BlackBerry: A product history

Updated 5:32 PM ET, Mon September 23, 2013
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Not so long ago, BlackBerry dominated the North American smartphone market with devices that looked clunky but had physical keyboards geared to e-mailing on the go. Now the company is in deep trouble, outflanked by Apple and Android. Here's a look back at some of its key products. BAY ISMOYO/AFP/Getty Images/File
The BlackBerry's closest predecessor, this clamshell device introduced in 1996, was the first two-way messaging pager. RIM
Four years later, in 2000, the BlackBerry looked a lot more like, well, a BlackBerry. You could surf the web, send and receive e-mails, and set alarms, but it was still essentially a pager with PDA features. The $499 list price and $40 monthly service fee was shocking to some.
It wasn't until 2002 that the BlackBerry was actually a phone. That's right, the 5810 was the first model that allowed you to make calls. It came with a caveat: no built-in microphone or speaker meant you had to plug in a headset to use the feature.
In 2003, BlackBerry debuted its first phone with a color screen. It was cutting-edge technology, and the classic blue shell set the precedent for how the company's future lines would look.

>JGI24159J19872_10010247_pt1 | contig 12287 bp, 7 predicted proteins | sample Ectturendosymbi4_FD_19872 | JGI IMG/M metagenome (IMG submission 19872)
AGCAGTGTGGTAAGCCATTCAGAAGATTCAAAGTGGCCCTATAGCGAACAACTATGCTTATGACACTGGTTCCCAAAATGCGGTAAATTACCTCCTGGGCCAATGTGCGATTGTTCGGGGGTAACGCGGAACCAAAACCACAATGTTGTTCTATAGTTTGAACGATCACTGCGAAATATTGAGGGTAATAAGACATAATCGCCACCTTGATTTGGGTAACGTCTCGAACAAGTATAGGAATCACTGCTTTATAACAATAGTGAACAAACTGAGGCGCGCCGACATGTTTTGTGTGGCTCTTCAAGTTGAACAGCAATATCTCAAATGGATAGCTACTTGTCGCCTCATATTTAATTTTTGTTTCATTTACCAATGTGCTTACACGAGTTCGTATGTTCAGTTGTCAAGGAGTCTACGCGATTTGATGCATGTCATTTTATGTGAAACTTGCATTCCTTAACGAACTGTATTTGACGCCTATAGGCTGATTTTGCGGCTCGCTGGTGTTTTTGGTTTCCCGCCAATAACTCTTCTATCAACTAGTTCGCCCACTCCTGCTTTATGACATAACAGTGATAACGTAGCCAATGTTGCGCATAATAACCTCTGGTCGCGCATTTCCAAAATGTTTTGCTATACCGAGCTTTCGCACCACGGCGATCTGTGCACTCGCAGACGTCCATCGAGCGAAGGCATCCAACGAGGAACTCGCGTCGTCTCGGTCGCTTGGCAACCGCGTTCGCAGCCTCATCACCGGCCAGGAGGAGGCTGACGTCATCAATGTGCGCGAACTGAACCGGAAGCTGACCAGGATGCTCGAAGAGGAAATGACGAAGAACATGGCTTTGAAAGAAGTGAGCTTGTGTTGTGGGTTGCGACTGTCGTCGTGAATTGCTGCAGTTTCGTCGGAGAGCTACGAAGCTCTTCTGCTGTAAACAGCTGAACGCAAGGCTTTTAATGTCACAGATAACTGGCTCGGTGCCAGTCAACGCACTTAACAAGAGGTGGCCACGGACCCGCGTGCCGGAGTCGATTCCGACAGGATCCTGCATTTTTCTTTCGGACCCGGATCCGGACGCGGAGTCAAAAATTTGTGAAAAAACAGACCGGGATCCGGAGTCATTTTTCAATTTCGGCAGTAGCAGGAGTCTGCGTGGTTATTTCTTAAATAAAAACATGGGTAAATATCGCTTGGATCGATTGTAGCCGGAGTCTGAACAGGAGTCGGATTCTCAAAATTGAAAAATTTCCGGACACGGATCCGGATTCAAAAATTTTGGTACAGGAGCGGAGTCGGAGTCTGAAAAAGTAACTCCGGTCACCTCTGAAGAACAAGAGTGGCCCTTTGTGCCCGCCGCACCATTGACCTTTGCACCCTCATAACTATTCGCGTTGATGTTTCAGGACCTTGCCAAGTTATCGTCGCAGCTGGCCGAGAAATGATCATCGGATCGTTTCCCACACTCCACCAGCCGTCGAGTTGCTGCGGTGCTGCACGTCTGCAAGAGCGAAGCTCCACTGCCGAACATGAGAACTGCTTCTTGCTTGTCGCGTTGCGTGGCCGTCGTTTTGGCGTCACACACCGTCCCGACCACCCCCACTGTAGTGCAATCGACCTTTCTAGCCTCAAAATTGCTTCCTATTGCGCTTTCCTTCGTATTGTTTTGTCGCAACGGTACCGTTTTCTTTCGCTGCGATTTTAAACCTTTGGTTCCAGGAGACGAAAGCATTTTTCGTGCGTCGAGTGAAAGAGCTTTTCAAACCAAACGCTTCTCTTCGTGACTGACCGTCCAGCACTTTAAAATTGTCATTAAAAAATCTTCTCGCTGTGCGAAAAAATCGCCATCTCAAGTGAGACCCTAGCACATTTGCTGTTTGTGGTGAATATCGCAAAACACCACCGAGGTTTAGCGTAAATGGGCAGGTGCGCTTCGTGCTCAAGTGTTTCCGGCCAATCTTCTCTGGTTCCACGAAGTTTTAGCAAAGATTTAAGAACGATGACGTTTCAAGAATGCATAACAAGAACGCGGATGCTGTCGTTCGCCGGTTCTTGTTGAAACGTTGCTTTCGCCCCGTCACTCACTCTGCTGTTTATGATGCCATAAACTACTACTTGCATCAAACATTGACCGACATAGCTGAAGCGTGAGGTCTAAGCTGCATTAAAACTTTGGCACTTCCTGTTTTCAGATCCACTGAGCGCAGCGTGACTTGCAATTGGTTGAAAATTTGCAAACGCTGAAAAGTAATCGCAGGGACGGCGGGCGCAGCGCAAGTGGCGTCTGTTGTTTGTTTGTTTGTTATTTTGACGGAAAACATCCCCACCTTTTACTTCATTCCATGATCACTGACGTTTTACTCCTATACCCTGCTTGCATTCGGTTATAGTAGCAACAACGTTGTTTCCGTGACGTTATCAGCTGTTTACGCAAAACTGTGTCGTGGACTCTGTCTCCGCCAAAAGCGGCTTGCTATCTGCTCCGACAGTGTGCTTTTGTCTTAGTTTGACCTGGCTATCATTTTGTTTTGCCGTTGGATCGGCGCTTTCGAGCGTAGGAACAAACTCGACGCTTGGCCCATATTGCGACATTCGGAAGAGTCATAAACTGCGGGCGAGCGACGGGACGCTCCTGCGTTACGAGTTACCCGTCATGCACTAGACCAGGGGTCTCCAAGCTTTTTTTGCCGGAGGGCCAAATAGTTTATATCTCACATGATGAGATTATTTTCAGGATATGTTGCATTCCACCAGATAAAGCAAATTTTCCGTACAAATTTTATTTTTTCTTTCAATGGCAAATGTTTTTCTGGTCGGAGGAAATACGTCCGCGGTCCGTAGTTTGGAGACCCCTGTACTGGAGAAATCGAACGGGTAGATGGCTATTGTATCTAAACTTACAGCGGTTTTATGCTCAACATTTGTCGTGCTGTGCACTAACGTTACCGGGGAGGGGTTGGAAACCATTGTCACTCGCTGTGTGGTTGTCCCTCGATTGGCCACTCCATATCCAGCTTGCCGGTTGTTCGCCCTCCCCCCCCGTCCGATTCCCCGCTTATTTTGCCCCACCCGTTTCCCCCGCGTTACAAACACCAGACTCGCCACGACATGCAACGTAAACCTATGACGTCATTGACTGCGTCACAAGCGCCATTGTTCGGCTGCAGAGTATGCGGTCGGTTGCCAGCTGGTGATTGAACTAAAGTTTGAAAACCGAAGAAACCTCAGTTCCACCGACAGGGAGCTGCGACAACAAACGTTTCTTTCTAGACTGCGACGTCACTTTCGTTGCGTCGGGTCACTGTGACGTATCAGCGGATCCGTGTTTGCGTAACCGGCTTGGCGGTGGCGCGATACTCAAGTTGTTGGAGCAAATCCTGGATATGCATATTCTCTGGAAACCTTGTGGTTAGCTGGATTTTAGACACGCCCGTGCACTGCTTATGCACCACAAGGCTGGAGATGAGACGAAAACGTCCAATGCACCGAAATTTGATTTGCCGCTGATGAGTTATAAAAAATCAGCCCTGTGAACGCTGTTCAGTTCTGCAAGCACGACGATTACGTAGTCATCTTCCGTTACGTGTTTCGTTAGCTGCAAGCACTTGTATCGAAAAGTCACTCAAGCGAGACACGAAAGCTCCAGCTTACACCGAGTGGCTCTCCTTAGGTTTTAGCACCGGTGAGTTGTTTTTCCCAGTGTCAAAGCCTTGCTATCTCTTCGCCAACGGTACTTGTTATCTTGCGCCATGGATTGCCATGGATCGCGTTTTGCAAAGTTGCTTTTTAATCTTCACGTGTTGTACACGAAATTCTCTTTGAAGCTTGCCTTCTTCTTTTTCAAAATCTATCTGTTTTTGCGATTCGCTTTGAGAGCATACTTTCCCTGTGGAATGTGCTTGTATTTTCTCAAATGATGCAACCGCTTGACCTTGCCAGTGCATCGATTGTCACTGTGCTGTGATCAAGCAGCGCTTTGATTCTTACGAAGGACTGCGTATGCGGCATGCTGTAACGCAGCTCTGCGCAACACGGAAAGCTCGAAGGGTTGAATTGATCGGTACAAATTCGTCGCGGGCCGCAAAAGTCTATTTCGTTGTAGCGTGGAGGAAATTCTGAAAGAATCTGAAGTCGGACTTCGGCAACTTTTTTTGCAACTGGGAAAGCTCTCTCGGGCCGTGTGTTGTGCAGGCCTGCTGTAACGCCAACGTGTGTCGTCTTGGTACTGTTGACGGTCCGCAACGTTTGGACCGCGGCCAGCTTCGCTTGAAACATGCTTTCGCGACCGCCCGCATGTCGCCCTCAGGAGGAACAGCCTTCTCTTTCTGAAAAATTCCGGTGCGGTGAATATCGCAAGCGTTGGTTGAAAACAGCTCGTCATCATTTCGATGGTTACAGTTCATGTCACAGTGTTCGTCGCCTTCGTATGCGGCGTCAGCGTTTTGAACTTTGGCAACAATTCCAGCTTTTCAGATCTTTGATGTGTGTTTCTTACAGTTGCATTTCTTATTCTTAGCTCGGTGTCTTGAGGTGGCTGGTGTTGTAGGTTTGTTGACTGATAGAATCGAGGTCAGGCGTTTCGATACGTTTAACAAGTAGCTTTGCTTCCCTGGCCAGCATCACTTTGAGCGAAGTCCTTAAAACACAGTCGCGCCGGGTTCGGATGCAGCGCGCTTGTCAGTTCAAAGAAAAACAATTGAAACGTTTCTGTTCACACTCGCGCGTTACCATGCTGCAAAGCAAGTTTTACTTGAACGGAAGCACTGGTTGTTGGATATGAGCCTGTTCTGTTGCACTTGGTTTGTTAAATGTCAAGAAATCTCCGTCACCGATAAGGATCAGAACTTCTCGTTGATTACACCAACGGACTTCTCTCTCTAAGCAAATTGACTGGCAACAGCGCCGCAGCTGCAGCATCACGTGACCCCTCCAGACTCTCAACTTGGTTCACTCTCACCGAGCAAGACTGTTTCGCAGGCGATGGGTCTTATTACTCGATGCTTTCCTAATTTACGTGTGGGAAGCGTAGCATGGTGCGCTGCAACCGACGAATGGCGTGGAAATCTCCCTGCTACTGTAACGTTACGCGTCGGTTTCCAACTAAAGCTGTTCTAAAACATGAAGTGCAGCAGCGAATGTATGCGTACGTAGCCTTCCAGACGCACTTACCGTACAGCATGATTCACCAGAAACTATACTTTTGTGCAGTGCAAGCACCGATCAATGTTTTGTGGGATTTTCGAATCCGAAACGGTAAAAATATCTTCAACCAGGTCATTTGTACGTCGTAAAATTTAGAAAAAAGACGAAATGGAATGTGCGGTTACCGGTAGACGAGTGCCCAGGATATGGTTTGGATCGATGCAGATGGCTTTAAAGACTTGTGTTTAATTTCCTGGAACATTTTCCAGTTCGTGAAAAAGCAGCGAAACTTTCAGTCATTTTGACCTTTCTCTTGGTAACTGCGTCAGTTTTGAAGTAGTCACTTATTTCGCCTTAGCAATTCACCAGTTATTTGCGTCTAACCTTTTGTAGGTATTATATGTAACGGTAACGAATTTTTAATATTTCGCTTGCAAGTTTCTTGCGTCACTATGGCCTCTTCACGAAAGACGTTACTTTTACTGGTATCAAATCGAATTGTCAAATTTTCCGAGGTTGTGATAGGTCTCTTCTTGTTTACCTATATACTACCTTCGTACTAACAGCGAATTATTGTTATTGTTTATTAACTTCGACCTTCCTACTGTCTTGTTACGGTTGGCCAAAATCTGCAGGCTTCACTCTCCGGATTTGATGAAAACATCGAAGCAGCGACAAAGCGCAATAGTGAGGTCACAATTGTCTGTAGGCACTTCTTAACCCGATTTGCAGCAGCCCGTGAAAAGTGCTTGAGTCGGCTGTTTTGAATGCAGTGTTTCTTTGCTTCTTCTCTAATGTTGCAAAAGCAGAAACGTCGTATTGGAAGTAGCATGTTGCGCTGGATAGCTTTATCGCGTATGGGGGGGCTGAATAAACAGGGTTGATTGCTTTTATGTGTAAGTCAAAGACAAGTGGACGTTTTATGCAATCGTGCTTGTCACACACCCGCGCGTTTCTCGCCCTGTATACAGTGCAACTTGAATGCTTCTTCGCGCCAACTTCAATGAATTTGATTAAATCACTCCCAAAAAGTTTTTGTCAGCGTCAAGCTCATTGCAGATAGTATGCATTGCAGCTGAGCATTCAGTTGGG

In 2004 the BlackBerry got much sleeker. This meant less space for a full keyboard so RIM introduced SureType, a phone keypad and QWERTY hybrid.
The BlackBerry Pearl in 2006 was the first BlackBerry to have that iconic navigation ball you might remember replacing. It was also the first BlackBerry with a camera, and the company's smallest phone.
In 2007 BlackBerry released the Curve, a light device with a full keyboard, camera, and sleek professional appearance. It was a huge seller for BlackBerry. But then the iPhone launched later that year.
Launched in 2008, the Bold was in many ways a step up from the Curve. It was sleeker with a more hand-friendly keyboard.
The Storm was BlackBerry's first all-touchscreen device, released in 2010 as a belated attempt to catch up with Apple. The phone got mixed reviews, and many customers found its touchscreen difficult to operate.
Introduced in 2010, the first Torch had a touchscreen and full slide-out keyboard, making it a hybrid between the iPhone and the older BlackBerry models. Users weren't impressed, and the phone failed to make much of a splash.
In January of 2013, BlackBerry released the Z10 and the Q10 -- phones built on the overhauled BlackBerry 10 operating system. But the devices failed to excite consumers, and the company posted a first-quarter loss. In September it announced it was laying off 40% of its workforce.